Romney's picture evoked some positive connections -- "minister," said one participant. "Businessman," offered another. But most answers carried a derisive sting: "TV pitchman," "actor," "salesman."The New York Times reports:
The deeper problem Romney appears to face became evident, however, when Hart posed questions designed to get beyond the traditional "political" attributes and reach more personal connections.
If the candidate were a member of your family, who would he be, Hart asked. Gingrich came first, drawing comparisons to a grandfather, a father, a favorite uncle.
Then came Romney's turn and far more distant associations: "neighbor," "cousin" "twice removed." "Richer than the rest of us, so he wouldn't come to our events," said Christine, 38. "The dad who's never home," added Chris, 27, and the group's chief supporter of Ron Paul.
Mr. Romney, a former chairman of the Republican Governors Association, has struggled to win widespread endorsements from the party establishment. He is courting Gov. Nikki R. Haley of South Carolina, who said she will choose a candidate this month. He has intensified campaign efforts to send a signal that he is fighting for the nomination, including kicking off a new volunteer drive this weekend called Earn It With Mitt.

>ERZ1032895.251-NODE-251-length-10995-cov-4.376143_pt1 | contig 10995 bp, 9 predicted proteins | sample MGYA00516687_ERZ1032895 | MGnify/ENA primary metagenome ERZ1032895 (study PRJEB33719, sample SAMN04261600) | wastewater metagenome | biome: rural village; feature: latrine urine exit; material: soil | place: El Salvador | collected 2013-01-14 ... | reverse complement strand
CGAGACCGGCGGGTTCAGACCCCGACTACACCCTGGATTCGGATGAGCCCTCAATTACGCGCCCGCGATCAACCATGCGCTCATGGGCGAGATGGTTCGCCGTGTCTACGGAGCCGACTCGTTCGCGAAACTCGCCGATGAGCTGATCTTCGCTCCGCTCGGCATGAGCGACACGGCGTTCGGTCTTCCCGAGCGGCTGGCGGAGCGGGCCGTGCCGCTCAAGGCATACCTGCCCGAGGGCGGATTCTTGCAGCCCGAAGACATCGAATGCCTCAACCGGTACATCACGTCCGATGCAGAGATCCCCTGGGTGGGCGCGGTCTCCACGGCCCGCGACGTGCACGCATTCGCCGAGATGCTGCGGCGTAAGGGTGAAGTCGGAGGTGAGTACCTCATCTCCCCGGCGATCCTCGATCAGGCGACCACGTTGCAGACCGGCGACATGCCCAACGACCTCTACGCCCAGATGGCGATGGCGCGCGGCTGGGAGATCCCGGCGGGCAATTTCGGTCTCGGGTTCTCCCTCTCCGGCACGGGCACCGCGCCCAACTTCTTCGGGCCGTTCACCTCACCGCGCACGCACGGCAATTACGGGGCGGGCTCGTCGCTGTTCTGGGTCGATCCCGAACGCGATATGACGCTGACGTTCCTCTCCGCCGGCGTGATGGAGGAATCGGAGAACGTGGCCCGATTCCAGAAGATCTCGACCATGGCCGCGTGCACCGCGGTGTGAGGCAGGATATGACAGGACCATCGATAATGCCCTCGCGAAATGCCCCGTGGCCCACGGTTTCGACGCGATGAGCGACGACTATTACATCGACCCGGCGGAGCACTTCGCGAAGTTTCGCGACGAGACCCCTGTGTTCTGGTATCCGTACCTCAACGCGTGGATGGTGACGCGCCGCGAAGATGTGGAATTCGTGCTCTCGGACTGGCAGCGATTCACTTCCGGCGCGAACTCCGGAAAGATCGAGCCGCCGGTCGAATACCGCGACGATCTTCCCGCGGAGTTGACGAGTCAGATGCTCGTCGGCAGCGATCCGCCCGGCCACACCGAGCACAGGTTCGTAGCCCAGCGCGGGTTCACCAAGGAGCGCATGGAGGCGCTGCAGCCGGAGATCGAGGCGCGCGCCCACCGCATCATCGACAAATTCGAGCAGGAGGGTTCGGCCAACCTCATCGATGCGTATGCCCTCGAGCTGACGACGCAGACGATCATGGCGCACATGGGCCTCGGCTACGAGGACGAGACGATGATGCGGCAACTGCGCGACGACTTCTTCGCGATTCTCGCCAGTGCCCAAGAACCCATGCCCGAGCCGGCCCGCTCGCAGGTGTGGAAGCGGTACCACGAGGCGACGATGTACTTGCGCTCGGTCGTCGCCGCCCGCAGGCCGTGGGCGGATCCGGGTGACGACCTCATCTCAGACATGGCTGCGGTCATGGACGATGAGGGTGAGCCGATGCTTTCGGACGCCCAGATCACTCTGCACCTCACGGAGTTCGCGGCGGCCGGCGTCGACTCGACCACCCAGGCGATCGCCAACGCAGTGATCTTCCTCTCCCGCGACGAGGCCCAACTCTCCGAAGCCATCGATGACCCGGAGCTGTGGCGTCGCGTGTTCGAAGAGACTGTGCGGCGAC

Gov. Scott Walker of Wisconsin, which is among the critical battleground states in the general election, said that “short of a major scandal” he believes Mr. Romney would be the nominee because of his fluency on economic issues. But he said Mr. Romney’s support might grow if he spoke more conversationally.
“Mitt has a 59-point economic plan. I’d like to see that boiled down,” Mr. Walker said. “Not that he should get rid of it, but boil it done to three or five core things, because politically it’s more understandable, and it’s also easier to hold people accountable.”